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Leaders' Questions (Continued)

Tuesday, 3 July 2018

Dáil Éireann Debate
Vol. 971 No. 1

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(Speaker Continuing)

[The Tánaiste: Information on Simon Coveney Zoom on Simon Coveney]  On the other commentary, unlike Deputy McDonald's party, at least Fianna Fáil engaged at a time when the country needed a government and when her party showed no interest whatsoever in providing the kind of stability that has delivered in many areas in the past two years. The rate of unemployment is at 5.1% today. Seven years ago, that figure was over 15%. Stable government, when it works, delivers and while Fine Gael and Fianna Fáil will have their differences, I am sure they are parties that have worked together in the national interest and have delivered significantly in the past two years. When the Deputy is asking people to cop themselves on, she might reflect on that.

Deputy Mary Lou McDonald: Information on Mary Lou McDonald Zoom on Mary Lou McDonald The Tánaiste and his friends in Fianna Fáil have provided the type of stability that means children grow up in bed and breakfasts and hotels and an entire generation of people have given up on any aspiration to owning their own home or even having a stable and assured roof over their heads. That is some kind of stability.

Deputy Darragh O'Brien: Information on Darragh O'Brien Zoom on Darragh O'Brien Why did Sinn Féin vote against the affordable housing motion? It voted with Fine Gael to vote down the affordable housing motion.

Deputy Mary Lou McDonald: Information on Mary Lou McDonald Zoom on Mary Lou McDonald The progress he brags about has left 88 children still in need of surgery. Some of them are waiting much longer than four months but all of them have seen the promise of a maximum wait of four months blown to smithereens and not realised. What has the Tánaiste to say to the parents of those 88 children and when will those 88 children be seen to? A straight answer to those questions might bring us somewhere close to the reality that these families do not want rhetoric, statistics or long lists of the Government's perceived virtues. The Tánaiste is aware that self-praise is no praise. These 88 children and families want to know when they will be cared for and when they will get the services they need and to which they are entitled. I would like a straight answer to that question if the Tánaiste can give it.

The Tánaiste: Information on Simon Coveney Zoom on Simon Coveney I refer to the activity figures for the week of 6 June in Our Lady's Children's Hospital, Crumlin, where many of these operations and spinal fusions take place. The hospital expects to carry out 196 spinal fusions and 251 other spinal procedures this year and activity figures for the week ending 6 June indicate that so far this year, 69 spinal fusions and 113 other spinal procedures have taken place. Waiting lists show there are 167 patients on the active waiting lists for spinal surgery of whom 102 have been waiting longer than four months. That is against a May target of 68. The Health Service Executive, HSE, advise that patients waiting over four months for surgery are reviewed weekly regarding their treatment plans. In addition, and in line with the scoliosis access plan 2018, the children's hospital group will prioritise inpatient access in 2018 to include outsourcing of an estimated 51 patients to achieve a four-month waiting time for clinically deemed treatments. We are making progress. It is as simple as that.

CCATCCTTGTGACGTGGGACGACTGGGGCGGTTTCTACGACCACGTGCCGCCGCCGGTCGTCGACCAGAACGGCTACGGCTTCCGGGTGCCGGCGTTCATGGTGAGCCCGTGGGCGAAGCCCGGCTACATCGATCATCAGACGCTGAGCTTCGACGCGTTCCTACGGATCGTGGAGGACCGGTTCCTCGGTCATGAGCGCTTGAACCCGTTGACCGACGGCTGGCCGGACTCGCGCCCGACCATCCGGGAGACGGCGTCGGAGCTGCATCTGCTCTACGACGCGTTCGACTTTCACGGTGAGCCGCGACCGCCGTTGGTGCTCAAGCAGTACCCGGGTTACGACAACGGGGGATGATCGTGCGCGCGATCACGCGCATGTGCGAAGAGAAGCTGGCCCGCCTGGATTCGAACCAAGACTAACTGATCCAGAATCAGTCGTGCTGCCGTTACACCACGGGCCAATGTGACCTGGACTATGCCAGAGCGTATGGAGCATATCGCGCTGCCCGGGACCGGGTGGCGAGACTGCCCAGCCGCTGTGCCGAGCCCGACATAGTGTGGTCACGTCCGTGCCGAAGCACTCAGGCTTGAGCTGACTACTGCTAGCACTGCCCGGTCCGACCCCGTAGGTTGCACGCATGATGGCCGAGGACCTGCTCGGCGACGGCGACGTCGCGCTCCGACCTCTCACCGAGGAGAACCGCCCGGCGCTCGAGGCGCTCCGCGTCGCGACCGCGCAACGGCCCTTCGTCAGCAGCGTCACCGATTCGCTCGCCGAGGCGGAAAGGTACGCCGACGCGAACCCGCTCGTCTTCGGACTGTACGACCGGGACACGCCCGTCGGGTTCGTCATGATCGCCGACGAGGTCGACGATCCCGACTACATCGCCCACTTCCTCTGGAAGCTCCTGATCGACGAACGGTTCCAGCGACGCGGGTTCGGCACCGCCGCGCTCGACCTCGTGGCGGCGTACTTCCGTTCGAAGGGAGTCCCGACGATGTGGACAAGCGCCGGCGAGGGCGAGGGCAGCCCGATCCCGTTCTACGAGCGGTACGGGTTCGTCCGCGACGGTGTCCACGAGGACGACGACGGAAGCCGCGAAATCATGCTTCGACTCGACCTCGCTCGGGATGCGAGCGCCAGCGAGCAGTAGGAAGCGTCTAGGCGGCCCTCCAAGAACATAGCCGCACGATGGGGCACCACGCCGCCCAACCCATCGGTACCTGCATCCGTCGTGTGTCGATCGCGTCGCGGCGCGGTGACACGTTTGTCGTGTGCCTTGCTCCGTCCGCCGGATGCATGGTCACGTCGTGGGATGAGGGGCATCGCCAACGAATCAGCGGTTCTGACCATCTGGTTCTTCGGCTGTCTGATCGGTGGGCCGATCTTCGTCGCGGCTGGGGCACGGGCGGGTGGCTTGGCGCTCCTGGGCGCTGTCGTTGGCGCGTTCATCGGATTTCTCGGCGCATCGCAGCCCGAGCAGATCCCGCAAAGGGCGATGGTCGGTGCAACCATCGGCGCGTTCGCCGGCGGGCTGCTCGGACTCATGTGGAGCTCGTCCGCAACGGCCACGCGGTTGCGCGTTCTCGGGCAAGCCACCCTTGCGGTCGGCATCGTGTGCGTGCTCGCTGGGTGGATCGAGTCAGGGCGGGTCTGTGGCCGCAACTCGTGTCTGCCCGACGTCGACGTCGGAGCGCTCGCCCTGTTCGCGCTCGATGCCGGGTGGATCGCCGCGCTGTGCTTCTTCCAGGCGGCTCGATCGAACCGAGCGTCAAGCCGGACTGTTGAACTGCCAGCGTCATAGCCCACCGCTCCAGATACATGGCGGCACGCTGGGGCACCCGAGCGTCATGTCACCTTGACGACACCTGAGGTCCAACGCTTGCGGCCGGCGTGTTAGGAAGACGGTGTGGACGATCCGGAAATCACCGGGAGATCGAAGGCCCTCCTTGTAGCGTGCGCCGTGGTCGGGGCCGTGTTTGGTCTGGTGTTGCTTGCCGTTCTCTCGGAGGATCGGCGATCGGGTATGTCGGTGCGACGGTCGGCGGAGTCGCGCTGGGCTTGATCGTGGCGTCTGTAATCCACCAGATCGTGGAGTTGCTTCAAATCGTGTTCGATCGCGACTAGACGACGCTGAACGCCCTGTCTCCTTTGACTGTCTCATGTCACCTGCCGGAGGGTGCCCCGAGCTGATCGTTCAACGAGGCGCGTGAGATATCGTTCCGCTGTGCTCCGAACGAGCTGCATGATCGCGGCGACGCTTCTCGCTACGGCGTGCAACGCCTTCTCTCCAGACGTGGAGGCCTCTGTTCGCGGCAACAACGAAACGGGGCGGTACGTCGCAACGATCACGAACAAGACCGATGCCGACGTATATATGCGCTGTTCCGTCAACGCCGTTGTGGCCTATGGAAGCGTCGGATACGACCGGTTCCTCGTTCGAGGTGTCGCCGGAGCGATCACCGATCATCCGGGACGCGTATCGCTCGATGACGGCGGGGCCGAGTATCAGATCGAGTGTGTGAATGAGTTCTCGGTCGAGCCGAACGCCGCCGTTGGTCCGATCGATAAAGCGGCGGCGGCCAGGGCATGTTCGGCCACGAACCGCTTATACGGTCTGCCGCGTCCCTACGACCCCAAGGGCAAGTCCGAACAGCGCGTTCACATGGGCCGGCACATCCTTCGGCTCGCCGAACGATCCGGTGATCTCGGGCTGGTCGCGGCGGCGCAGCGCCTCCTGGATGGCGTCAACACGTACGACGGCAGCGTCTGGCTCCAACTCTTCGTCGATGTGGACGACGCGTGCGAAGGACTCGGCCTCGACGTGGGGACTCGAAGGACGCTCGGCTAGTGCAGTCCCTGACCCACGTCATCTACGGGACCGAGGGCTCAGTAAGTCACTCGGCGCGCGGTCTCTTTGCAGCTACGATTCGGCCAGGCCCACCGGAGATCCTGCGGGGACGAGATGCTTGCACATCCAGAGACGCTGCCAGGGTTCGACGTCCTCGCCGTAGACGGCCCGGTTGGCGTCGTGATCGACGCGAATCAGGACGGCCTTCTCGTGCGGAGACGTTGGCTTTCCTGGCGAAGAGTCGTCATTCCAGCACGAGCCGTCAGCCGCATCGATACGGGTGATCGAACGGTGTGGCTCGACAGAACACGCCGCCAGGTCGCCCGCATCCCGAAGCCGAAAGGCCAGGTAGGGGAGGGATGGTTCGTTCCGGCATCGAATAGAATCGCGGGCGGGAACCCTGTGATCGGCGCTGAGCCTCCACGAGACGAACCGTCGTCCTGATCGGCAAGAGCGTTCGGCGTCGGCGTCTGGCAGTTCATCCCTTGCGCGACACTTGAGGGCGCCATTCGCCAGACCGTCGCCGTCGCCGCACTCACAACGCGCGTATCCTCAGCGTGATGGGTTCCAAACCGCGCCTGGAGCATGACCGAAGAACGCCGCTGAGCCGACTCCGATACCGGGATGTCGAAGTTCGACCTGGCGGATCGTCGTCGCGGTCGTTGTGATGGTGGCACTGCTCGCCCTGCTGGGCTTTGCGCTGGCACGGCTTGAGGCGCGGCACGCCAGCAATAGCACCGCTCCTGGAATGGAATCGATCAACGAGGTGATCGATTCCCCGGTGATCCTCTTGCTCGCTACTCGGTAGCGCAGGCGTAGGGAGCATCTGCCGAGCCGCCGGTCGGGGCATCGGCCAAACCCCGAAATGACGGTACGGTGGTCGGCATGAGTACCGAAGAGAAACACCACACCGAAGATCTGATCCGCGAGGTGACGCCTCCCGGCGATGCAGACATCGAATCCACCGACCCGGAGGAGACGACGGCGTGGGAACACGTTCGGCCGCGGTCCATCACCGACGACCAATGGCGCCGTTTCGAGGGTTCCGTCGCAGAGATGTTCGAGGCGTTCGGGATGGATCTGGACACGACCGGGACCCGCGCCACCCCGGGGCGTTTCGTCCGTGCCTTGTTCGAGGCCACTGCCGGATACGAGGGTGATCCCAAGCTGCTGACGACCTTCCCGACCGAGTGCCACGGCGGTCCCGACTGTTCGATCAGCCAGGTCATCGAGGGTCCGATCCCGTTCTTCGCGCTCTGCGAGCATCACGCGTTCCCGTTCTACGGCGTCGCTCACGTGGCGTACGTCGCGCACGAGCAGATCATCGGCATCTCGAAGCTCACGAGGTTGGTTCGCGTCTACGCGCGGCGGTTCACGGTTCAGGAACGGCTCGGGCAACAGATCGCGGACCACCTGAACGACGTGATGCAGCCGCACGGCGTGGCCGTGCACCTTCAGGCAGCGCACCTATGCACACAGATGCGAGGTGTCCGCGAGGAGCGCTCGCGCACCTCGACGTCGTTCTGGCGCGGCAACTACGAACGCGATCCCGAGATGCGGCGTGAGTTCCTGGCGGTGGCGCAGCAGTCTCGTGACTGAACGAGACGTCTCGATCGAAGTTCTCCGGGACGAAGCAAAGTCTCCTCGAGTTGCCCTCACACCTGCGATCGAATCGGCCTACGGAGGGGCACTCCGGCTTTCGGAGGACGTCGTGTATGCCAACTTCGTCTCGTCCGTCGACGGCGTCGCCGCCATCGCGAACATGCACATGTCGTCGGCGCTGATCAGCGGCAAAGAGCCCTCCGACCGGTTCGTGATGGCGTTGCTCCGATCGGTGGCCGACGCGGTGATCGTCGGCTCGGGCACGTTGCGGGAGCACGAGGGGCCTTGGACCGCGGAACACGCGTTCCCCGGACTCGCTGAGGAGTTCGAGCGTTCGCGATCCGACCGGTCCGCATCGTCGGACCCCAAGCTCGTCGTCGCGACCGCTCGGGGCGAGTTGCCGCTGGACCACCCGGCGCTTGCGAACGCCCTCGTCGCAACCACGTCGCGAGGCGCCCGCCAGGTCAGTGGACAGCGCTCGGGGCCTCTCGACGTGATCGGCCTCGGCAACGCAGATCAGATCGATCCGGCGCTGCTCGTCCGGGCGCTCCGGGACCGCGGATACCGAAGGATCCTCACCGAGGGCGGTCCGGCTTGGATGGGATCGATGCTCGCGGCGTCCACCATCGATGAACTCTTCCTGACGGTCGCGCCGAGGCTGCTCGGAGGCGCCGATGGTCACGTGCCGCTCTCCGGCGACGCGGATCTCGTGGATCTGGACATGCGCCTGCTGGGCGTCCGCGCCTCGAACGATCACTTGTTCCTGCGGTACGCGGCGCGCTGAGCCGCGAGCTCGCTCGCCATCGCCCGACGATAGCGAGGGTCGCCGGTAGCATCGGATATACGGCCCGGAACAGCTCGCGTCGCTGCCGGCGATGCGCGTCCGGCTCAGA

Deputy Brendan Howlin: Information on Brendan Howlin Zoom on Brendan Howlin The Minister for Finance's policies on the budget and the economy are not common sense. He has argued that it is common sense for Ireland to not spend as much money as is available to us and is permitted under the very strict European rules that we helped put in place. I said previously that we do need to manage and reduce the national debt. The most sensible way to do that is to expand the economy, as with a growing economy, the debt would become proportionately lower.

The economy is back on its feet and is growing again. That is how we overcame the crises in the 1990s. This State, as the Tánaiste has heard from many Members previously, has pressing social needs right now. Across the country people are waiting for the procedures about which Members have spoken. They are waiting to get access to general practitioner, GP, appointments because of the lack of rural doctors, which will become the next acute crisis for us. The south east, my own area, is facing the real risk of having no psychiatric services for children and adolescents at the end of this month at a time when Ireland's suicide rate for teens is among the highest in the European Union.


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